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John Swanwick to John Adams

18 Jul. 1786

Sir— Philadelphia July 18th. 1786

The Lines which you will find under this Cover from his Excelly. Benjamin Franklin Esquire President of the State of Pennsylvania will introduce to your Acquaintance the Writer of this Letter, to whose Lot it falls on the Threshold of his Acquaintance with your Excellency to have a favor to request of you, which I know not how far it may be right for you to grant or me to askit, but I submit the Whole to your better Judgment—If it be found that you can consistantly serve me in this Business, the exalted Opinion I have formed of your Excellency’s Character induces me to beleive you will do it—Should any Obstacles prevent I shall still be happy, whilst you forego the Compliance with my Wishes, to think that I shall be known to you, and that by the most respectable Testimonial I could have desired, from a Gentleman, the Evening of whose Political Career is as Brilliant as the whole of its duration has been useful to his Country and ornamental to Mankind—

The Case is this—My Father Mr. Richard Swanwick arrived in this Country a few Years before the late War with Britain commenced and brought him with him from England some Money to purchase Lands with in this State where he intended to pass the Residue of his days—As an Aid to his Farming Occupation he accepted a Commission from the King to command a Revenue Cutter employed in the Bay and River of delaware—in this Situation when the Struggle commenced, his Birth as an Englishman, his late Arrival in America, and his holding an office under the Crown, all conspired to range him on the British Side—in pursuance of which he openly espoused it, and as appears by Certificates in his possession from the Commander in Chief of the British Forces rendered them considerable services and stedfastly adhered to them to the time of their final Embarkation for Britain, when my Father found himself an Exile from his Family—attainted by the Laws of this State and all his Property totally forfeited of which his Family never received a Shilling—he is now pursuing before the British Government his Claim for Compensation of his Losses—Those he sustained in Property are authenicated by a Certificate I have sent him from the Comptroller General of Accounts of this State—his Claim of Merit from the Government he addresses is established by the Testimony of Sir William Howe Lord Cornwallis Genl. Pattison and others—so far one would think his Title to Compensation needed no other Aid—but Influence often times at Courts has more Weight than Merit and it appears to be my Fathers Wish to have his Claim countenanced by some Gentlemen near the Court, who might perhaps by a Word in his favor secure the Attention due to his Request from those to whom it may belong to consider it—On these Grounds it was that I have ventured to solicit your Aid in this Particular provided it be not inconsistant with your Ideas of Propriety merely to say a word for my Father as you may deem most prudent on his communicating his Wishes to you—but if any Circumstance should make it improper neither he nor myself will desire You to do anything in it—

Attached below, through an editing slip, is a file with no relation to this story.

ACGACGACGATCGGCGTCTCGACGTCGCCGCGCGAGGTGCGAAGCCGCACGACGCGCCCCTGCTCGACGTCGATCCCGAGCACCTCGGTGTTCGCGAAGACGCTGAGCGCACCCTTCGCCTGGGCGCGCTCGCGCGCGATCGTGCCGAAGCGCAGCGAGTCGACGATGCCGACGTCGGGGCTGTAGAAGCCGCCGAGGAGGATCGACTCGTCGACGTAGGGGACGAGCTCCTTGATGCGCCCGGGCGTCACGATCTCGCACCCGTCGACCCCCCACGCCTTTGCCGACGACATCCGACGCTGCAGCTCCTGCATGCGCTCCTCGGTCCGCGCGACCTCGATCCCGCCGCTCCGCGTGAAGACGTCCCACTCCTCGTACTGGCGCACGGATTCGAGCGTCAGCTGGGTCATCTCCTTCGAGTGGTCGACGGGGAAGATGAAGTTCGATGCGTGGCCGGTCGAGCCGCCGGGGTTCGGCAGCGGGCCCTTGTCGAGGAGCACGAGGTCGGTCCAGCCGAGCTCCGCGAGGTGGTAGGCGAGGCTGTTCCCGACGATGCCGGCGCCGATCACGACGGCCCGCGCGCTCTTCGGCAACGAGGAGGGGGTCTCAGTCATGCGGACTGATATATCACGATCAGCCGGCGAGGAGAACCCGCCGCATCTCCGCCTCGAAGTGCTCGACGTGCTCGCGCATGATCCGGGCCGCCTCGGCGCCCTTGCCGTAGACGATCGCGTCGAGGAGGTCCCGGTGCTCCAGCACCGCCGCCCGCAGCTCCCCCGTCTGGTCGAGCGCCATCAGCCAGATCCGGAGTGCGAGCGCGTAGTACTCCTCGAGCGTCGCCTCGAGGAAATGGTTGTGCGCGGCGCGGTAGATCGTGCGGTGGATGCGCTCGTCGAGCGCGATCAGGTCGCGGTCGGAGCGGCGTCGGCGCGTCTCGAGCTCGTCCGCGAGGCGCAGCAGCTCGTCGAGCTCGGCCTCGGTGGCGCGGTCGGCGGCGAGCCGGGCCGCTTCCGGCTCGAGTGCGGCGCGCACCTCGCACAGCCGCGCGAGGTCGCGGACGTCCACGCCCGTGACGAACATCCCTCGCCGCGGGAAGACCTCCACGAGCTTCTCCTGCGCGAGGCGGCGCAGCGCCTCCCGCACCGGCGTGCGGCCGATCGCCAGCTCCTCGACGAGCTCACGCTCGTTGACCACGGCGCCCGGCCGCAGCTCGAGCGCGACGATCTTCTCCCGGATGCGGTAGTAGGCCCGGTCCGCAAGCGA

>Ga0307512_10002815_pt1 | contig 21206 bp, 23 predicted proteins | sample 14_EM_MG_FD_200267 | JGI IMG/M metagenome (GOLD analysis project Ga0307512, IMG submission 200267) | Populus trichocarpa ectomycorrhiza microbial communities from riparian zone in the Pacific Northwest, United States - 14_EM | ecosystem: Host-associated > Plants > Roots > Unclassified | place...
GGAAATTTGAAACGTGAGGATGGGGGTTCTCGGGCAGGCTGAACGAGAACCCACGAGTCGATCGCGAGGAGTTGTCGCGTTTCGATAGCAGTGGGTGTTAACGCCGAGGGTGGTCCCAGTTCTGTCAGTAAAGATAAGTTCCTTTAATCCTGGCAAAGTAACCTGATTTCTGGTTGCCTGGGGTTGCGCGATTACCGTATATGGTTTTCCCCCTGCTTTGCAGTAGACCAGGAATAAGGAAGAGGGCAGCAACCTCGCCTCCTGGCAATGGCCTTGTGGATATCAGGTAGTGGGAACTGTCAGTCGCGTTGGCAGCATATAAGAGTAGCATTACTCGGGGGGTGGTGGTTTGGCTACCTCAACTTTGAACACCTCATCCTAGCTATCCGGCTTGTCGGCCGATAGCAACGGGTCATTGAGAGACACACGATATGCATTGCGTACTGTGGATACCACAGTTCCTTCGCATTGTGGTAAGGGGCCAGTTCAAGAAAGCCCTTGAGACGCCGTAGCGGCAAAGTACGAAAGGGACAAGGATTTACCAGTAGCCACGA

It may be necessary for your Information to add that after having compleated my Education in Holland & France I arrived in 1773, at the age of 13 Years, in this Country, and ever since I have endeavoured to serve it to the best of my Abilities—During the War I have held many confidential Places of Trust and quitted them at the Peace, I beleive, with universal Approbation at which Period I entered into the Mercantile Line in which I have been ever since engaged—The Circular inclosed will inform you of my Establishment in Trade and make you or your Friends the Tender of its Services—Ever since my Father’s Misfortunes he has had to depend on me principally for his support—I have been happy to have it in my power to contribute to it, but I wish the Government should have the Charge of this in which Cause he lost his All—